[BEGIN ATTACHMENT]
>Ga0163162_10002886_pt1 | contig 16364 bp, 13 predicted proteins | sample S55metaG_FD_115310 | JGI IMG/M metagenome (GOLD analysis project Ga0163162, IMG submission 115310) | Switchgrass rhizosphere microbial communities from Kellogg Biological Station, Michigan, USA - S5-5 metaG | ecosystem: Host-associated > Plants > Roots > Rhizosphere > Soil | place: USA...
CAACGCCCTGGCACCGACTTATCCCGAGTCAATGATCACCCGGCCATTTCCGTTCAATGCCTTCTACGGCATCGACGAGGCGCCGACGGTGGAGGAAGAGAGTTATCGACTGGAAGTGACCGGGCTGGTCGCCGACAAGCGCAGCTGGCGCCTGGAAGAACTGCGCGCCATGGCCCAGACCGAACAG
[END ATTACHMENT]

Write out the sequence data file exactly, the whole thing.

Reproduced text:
>Ga0163162_10002886_pt1 | contig 16364 bp, 13 predicted proteins | sample S55metaG_FD_115310 | JGI IMG/M metagenome (GOLD analysis project Ga0163162, IMG submission 115310) | Switchgrass rhizosphere microbial communities from Kellogg Biological Station, Michigan, USA - S5-5 metaG | ecosystem: Host-associated > Plants > Roots > Rhizosphere > Soil | place: USA...
CAACGCCCTGGCACCGACTTATCCCGAGTCAATGATCACCCGGCCATTTCCGTTCAATGCCTTCTACGGCATCGACGAGGCGCCGACGGTGGAGGAAGAGAGTTATCGACTGGAAGTGACCGGGCTGGTCGCCGACAAGCGCAGCTGGCGCCTGGAAGAACTGCGCGCCATGGCCCAGACCGAACAG